DON'T GO NEAR THE WATER... at least not down in the southeast part of the state. Rivers, streams, ponds and lakes are dramatically low. Sudden rainstorms notwithstanding, it would take a lot to bring the water up to fishing levels. Two weeks ago at a Tenkara and Two-Handed casting event that we held on the Huron, the water was wadable where it generally never is, bathwater warm, and void of working fish. Some smallies were pushed together near their beloved logjams, but nobody was too keen on bothering them. It would have been just plain rude.
Today, the HURON RIVER is flowing at about 134 cfs, which is pretty seriously low. No drift boat or skiff would make it through that water, and anyone in an innertube better be ready for some bumps and grinds. Kayaks may have a prayer, but canoes maybe not. This time of year we should see the ephrons starting, and caddis active in the evening. But like I say, nobody is venturing out much, maybe not even flies.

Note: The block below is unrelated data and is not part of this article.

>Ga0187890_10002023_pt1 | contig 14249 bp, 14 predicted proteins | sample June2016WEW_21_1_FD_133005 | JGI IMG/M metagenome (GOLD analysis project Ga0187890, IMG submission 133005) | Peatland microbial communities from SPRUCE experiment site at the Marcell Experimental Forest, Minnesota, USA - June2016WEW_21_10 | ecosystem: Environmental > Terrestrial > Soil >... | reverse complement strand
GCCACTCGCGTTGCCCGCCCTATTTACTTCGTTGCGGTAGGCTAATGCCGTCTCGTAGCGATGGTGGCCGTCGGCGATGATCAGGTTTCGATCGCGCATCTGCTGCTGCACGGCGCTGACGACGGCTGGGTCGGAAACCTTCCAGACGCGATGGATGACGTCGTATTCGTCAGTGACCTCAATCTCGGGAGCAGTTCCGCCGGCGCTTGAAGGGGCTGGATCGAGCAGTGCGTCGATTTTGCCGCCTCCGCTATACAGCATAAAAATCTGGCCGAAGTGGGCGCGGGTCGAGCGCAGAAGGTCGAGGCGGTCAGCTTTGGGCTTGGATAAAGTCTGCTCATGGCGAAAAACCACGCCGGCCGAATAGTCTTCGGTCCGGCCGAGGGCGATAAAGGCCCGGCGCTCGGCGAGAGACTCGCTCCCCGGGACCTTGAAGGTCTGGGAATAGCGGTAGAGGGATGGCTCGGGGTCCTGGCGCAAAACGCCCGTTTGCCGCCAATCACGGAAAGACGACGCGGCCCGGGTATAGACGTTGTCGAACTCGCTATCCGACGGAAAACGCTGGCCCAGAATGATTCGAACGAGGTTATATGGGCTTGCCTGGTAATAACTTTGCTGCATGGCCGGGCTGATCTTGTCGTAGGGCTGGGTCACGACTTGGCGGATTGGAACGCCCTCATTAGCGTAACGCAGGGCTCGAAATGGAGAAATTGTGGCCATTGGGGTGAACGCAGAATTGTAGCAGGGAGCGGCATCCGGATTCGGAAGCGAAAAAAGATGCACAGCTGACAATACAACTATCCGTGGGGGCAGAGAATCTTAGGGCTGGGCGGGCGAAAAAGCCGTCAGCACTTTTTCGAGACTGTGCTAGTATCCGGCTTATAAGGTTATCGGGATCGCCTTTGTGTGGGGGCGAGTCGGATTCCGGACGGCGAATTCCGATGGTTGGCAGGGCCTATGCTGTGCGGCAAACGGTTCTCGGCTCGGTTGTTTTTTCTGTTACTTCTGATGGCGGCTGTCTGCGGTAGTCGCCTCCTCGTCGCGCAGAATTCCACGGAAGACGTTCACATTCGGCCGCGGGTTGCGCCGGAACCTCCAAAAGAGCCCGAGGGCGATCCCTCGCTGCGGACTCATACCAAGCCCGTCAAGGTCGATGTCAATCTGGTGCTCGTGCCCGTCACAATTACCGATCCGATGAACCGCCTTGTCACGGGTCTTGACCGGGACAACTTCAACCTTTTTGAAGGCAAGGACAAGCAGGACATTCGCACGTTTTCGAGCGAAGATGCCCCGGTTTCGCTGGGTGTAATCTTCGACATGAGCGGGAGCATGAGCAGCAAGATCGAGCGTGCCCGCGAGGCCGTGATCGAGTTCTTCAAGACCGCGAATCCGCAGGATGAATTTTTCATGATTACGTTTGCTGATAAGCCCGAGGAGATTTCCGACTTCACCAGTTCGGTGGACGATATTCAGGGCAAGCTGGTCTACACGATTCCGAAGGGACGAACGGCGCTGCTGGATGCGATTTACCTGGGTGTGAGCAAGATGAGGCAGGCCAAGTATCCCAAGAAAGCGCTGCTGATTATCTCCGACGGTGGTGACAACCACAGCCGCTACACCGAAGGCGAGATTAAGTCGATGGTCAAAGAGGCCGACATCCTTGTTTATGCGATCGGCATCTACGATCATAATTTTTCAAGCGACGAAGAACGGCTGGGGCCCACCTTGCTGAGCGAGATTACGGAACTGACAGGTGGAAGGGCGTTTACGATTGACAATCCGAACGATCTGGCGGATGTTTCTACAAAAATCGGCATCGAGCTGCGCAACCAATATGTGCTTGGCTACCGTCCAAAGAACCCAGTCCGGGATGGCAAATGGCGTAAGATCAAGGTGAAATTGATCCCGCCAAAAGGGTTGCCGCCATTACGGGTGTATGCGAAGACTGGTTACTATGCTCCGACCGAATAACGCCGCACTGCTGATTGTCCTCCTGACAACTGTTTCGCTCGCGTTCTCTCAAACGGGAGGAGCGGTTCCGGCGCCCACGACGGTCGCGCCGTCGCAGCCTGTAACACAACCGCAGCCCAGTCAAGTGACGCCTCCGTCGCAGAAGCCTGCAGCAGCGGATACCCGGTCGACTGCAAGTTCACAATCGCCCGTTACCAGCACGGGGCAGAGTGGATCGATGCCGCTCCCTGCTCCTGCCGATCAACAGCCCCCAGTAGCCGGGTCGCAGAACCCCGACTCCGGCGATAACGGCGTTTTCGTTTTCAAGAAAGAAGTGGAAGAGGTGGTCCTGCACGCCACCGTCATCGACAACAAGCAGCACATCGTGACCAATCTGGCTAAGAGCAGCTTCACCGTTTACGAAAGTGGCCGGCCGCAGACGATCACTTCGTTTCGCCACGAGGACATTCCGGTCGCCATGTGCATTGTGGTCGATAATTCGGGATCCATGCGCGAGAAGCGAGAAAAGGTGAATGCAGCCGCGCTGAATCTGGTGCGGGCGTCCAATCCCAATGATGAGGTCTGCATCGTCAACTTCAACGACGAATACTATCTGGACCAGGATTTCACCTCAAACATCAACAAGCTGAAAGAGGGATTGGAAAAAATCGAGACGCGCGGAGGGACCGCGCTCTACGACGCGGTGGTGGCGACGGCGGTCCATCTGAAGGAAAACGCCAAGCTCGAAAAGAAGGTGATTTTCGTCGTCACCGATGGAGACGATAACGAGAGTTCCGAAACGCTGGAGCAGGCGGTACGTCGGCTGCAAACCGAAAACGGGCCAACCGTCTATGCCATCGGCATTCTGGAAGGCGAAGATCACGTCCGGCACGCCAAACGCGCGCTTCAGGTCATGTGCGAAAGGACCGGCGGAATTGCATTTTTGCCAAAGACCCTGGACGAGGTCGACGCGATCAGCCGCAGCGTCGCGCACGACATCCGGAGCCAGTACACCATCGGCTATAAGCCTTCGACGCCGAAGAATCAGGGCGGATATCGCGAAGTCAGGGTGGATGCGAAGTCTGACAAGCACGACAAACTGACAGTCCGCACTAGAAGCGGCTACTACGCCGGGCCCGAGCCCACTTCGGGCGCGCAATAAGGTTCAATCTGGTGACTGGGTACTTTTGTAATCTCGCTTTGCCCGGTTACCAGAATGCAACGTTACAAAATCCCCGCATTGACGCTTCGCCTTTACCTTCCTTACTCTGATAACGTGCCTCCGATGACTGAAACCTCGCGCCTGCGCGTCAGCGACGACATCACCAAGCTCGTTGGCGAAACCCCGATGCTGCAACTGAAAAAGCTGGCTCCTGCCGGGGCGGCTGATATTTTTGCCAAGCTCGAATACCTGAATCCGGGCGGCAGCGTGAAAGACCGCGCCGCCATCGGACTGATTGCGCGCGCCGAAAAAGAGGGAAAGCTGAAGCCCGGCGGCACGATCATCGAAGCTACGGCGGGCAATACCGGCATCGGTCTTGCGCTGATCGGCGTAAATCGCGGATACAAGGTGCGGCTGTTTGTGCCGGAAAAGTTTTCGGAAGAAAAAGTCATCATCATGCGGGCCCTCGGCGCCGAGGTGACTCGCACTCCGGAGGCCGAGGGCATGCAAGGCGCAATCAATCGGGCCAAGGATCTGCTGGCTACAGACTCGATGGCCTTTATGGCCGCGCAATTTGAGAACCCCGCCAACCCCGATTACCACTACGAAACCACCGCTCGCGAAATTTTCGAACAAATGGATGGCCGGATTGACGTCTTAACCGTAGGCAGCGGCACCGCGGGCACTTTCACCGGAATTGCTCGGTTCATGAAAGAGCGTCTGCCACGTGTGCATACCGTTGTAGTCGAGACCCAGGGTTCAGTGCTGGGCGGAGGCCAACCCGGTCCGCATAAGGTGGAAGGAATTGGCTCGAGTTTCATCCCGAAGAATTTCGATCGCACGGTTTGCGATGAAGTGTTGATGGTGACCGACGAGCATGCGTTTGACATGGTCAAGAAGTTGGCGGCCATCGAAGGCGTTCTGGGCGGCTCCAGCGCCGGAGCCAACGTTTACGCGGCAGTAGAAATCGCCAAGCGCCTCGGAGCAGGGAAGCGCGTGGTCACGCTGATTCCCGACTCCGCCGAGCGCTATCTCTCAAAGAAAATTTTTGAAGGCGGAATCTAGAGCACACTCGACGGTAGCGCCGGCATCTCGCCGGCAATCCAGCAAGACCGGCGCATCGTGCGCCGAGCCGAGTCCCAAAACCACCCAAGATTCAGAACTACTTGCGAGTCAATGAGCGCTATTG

MILL CREEK in Dexter is about as warm as it gets before we start seeing mortality. When people come in the shop and hint around at it, I point blank just tell them, Please don't fish that stream. Between the low water and its high temperatures, any stress on any of the fish could well be fatal. Practice casting on the lawn. Watch videos.Tie flies. Just don't fish Mill Creek.
Up North, of course, things are very different. There's water, it's cool, it's clean, and once the Canoe Marathon is over, the Ausable, at least, will seem like paradise. I'm comparing here.
Dirk is out in Montana fishing the Kootenai River, scouting out a destination trip for next year. Make sure you stop by the shop next week and ask him how it went.
Dirk's Brother-in-Law with a juicy Bull Trout on the Kootenai.